This post originally appeared at Care2.com.
Using human stem cells to reproduce highly specialized cells such as blood, nerve or muscle cells has been the source of much controversy because of the moral and ethical issues involved.
But what about using non-human stem cells to save endangered species?
For the first time ever, cells from the highly endangered white rhino (pictured above) and drill (an African primate) were transformed into stem cells that could hold the key to the future of their respective species.
The procedure, detailed in a recently published edition of Nature Methods, theorizes that induced pluripotent stem cells (iPSCs) may eventually facilitate reintroduction of genetic material into breeding populations.
In endangered populations, there are too few reproductively capable animals to maintain adequate genetic diversity. Even when these species are kept in protective environments, there’s no guarantee that males and females will mate, or that the offspring will survive.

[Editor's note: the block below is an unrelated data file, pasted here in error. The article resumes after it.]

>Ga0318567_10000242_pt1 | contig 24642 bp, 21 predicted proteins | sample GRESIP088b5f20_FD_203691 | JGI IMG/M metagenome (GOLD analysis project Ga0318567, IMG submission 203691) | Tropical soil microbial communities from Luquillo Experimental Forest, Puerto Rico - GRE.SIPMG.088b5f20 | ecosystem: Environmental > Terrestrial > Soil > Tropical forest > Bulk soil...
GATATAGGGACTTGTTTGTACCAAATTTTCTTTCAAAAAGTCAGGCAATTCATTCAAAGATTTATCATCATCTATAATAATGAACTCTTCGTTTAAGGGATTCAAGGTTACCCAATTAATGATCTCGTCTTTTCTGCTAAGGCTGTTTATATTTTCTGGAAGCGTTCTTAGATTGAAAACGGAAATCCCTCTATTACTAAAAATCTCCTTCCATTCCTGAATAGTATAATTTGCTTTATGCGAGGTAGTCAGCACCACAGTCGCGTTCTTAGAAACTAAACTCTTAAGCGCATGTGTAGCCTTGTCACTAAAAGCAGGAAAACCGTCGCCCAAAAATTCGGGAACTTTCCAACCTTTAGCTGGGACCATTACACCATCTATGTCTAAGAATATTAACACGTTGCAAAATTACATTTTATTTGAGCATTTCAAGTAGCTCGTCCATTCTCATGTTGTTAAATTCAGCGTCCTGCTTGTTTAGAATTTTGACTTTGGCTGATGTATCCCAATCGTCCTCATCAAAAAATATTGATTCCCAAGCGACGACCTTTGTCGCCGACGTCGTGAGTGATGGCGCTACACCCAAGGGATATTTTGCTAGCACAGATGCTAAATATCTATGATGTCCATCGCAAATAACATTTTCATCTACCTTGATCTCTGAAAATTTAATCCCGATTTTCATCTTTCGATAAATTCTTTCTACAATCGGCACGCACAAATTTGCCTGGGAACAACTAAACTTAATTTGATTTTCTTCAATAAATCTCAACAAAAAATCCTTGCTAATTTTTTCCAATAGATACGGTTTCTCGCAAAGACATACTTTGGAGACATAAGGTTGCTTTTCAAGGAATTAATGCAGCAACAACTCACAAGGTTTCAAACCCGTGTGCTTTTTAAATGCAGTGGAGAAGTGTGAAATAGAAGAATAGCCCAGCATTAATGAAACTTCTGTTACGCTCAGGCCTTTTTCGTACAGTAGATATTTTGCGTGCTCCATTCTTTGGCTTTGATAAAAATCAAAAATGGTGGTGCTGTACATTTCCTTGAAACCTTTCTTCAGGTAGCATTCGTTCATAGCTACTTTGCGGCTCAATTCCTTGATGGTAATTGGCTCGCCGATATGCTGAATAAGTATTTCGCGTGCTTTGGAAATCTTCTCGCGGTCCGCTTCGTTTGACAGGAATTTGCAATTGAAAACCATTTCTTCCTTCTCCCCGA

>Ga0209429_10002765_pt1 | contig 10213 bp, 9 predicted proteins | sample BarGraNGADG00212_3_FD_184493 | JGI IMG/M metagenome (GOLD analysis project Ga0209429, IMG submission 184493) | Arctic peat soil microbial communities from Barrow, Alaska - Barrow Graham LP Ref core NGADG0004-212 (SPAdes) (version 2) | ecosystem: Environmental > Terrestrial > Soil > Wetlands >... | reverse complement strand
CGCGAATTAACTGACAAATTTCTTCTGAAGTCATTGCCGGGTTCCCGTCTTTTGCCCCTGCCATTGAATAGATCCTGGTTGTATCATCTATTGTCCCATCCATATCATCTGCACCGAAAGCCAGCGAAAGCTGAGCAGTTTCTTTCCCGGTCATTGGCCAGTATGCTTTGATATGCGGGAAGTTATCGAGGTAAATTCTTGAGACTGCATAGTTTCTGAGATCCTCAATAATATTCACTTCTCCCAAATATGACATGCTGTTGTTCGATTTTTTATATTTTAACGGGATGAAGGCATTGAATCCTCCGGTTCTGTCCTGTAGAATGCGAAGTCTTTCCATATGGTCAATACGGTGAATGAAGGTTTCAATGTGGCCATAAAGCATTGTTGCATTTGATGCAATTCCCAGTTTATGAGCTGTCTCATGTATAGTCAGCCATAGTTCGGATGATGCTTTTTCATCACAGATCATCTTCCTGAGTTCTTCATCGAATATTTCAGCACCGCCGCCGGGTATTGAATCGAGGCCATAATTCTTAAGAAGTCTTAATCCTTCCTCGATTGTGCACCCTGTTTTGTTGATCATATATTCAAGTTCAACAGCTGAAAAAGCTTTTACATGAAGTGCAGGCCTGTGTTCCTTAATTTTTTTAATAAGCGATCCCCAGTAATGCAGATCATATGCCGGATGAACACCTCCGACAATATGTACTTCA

Because of this, the researchers could not use stem cells from fertilized embryos. Instead, stem cells were created by “re-programming” frozen skin cells (ARKive).
That’s why the success of this experiment is so significant.
In addition to medicinal applications, the stem cells could also potentially be used to make eggs and sperm, which could be used to create “test-tube” offspring of white rhinos, drills and other endangered species. If appropriate cells are preserved now, even species that go extinct in the next few years might not be lost forever.
But the technique is far from perfected, and quite expensive. Many experts say that it should only be thought of as a complement to conservation, not an alternative
“The prospects for using these techniques for continuing the genetic lineages of the last few individuals of a species will be a last-ditch effort, after we have failed to protect the species in earlier, simpler, cheaper, and more effective ways,” said Robert Lacy, a conservation scientist at the Chicago Zoological Society.
Image by SarahDepper, licensed under Creative Commons.